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ANCSEMENTS OF MODERN YOUNG MEN.

some twenty-five years ago. Her apartment in Gaming, talking, swearing, drinking,

summer is pervious to the four winds. Two Hunting, shooting, dever thinking ;

doors, in porth and south direction, and two win. Chattering nonsense all day long,

dows, fronting the rising and the setting sun, never Homming half an opera-song:

closed, from every cardinal print, catch the conChoosing baubles, rings, and jewels;

tributory breezes. She loves to eojoy what she Writing verses, fighting duels.

calls a quadruple draught. That must be a Mincing words in conversation,

shreud zephyr, that can escape her. I owe a Ridiculing all the nation.

painful face-ach, which oppresses me at this moAdmiring their own pretty faces,

ment, to a cold caught sisting by her, one day in As if possessed of all the graces ;

last July, at this receipt of coolness. Her fan in And, though no bigger than a rat,

ordinary resembleth a banner spread, which she Peeping under each girl's hat.

krepeth continually on the alert to detect the least

breeze. She possesseth an active and gadding THE GENTLE GIANTESS.

mind, totally incommensurate with her person, The widow Blacket, of Oxford, says a modern No one delightech more than herself in country Writer, is the largest female I ever had ihe pleasure exercises and pastimes. I have passed many an of beholding. There way be her parallel upon the agreeable holiday with her in her favourite park earth, but surely I never saw it. 'I take her to be at Woodstock. She performs her part in these lineally descended from the maid's aunt of Brain- delightful ambulatory excursions by the aid of a furd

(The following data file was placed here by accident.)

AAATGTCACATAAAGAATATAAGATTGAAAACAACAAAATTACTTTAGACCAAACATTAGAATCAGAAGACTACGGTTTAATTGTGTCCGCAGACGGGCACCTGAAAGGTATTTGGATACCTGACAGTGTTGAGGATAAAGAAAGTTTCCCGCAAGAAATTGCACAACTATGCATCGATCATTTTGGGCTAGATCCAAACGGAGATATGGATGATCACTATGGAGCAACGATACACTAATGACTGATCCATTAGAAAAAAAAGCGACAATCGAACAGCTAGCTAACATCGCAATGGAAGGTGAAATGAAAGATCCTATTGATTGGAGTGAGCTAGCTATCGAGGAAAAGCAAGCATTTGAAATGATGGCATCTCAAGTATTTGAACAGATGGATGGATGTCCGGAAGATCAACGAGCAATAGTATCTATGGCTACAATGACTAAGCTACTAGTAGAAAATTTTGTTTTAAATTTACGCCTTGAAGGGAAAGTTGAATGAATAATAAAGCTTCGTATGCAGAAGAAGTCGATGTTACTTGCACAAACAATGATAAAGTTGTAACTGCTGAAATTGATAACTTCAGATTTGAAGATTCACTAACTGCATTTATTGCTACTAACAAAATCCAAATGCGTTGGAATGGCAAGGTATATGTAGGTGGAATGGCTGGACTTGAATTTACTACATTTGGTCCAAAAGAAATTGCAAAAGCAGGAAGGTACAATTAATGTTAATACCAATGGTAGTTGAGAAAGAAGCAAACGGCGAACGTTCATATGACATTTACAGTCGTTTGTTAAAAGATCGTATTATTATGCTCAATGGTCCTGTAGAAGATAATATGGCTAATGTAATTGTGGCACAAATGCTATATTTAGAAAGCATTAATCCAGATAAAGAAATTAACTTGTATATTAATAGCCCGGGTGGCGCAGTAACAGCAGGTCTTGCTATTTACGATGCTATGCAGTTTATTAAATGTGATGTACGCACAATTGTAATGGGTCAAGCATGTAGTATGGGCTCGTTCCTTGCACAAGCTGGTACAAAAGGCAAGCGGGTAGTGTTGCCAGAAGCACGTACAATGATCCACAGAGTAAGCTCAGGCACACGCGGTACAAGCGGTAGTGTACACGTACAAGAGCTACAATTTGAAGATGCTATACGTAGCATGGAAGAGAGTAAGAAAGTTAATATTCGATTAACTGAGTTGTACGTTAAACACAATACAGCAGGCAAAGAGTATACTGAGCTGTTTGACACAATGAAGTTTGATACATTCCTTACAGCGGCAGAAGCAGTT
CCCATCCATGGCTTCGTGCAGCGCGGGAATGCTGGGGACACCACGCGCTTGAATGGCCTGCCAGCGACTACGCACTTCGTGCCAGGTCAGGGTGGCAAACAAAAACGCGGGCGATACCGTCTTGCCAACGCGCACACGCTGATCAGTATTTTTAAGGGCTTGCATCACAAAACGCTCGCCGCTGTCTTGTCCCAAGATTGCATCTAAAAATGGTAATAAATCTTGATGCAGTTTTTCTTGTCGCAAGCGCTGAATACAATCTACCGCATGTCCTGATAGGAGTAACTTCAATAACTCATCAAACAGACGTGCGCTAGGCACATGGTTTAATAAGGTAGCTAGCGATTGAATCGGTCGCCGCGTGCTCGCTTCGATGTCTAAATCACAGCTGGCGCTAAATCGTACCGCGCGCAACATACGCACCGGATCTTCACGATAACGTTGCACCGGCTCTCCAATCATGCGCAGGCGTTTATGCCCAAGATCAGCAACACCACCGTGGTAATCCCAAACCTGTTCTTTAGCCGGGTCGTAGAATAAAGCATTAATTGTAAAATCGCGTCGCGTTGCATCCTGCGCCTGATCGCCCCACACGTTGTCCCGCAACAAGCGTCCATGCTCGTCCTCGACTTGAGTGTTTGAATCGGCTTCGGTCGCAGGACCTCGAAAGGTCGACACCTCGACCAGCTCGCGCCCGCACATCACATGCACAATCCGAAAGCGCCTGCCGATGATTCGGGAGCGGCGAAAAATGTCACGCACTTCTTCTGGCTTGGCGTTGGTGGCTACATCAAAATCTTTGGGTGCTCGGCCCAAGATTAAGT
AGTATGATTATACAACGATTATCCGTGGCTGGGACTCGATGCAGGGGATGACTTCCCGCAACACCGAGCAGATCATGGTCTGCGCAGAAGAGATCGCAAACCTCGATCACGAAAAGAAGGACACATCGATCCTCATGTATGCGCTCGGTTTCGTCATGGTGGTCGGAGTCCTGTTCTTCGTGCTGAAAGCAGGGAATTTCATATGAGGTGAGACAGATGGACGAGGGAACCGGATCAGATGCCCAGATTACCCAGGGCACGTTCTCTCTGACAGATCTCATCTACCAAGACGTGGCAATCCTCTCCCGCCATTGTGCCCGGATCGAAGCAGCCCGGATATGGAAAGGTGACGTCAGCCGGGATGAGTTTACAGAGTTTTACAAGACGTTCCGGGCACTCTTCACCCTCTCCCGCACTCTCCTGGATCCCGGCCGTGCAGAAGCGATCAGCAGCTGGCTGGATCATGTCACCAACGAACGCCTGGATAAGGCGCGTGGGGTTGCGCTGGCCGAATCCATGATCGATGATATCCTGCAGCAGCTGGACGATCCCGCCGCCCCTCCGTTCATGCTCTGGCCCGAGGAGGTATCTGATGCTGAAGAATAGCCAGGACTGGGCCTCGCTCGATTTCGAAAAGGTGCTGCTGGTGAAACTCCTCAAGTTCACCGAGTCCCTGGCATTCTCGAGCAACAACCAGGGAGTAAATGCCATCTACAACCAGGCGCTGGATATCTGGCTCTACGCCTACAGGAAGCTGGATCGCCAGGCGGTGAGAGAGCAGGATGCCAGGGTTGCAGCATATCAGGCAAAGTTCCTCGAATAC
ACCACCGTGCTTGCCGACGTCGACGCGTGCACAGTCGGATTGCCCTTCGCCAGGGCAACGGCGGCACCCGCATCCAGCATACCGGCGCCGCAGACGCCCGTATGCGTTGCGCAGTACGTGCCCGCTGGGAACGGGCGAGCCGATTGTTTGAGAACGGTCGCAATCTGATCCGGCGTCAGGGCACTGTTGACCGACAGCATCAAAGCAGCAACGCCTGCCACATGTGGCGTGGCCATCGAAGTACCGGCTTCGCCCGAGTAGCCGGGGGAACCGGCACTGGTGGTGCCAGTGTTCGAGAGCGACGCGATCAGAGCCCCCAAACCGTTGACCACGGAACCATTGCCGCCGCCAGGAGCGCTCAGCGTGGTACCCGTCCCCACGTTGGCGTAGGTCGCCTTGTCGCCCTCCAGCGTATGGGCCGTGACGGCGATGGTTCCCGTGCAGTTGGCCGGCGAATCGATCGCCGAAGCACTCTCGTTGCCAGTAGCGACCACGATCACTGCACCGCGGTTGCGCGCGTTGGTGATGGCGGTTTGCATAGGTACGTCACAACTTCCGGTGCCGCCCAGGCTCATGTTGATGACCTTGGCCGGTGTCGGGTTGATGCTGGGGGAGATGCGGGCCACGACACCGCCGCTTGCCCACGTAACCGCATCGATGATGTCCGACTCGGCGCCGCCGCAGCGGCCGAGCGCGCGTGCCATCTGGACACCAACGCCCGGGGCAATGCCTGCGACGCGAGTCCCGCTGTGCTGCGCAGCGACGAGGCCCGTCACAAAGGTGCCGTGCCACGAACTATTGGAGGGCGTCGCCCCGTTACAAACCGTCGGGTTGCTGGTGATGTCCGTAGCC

, who caused Master Ford such uneasiness. She portable garden-chair. She setteth out with you kath Atlantean shoulders; and, as she stoopeth in her at a fair foot gillop, whic! she keepech up till hl-with as few ofences to answer for in her you are both well breathed, and th-n she rrpoarih 39 particular as any of Eve's daughters-her for a few seconds. Then she is up again, for a tack seems hroad enough to bear the blame of all hundred paces or so, and again resteih-her moveDe peccadillos that have been committed since ments, on these sprightly occasions, being some. Adara. She girdeth her waist-or what she is thing between walking and flying. Her great pleased to esteem as such-nearly np to her shoul- weight seemeth to proprl her forward, ostrichders, from beneath which, that' huge dorsal ex. fashion. In this kind of relieved marching, I panse, in mountainous declivity, emergeth. Re- have traversed with her many scores of acres on spect for her alone preventeth the idle boys, who those well-wooded and well watered domains. follow her about in shoals, whenever she couneth Her delight at ()sford is in the public walks aud abroad, from getting up and riding. But her gardens, where, when the weather is gol tou oppresence infallibly comm'ınds a reverenee. She pressive, she passeth much of her valuable time. ás indeed, as the Americans would express it, there is a bench at Maudlin, or raiber, situated something awful. Her person is a burthen to her between the frontiers of that and ******'s college sell, no less than to the ground which bears her. -some litigation latterly, ahout repaira, has Is her mighty bone, she hath a pinguitude withal, vested the property of it finally in **** which makes the depth of winter to her the most where at the hour of noon she is ordinarily to be Cesirable season. Her distress in the warmer sol-found sitting so she calls it by courtesy--but in stire is pitiable. During the months of July and fact, pressing and breaking it down with her August, she usually renteth a cool cellar, where enormous settlement; as both those Foundations, ices are kept, whereinto she descendeth when who, however, are good-natured enough to wink Serius rageth. She dates from a hot Thursday, latit, have found, I believe, to their cost. Here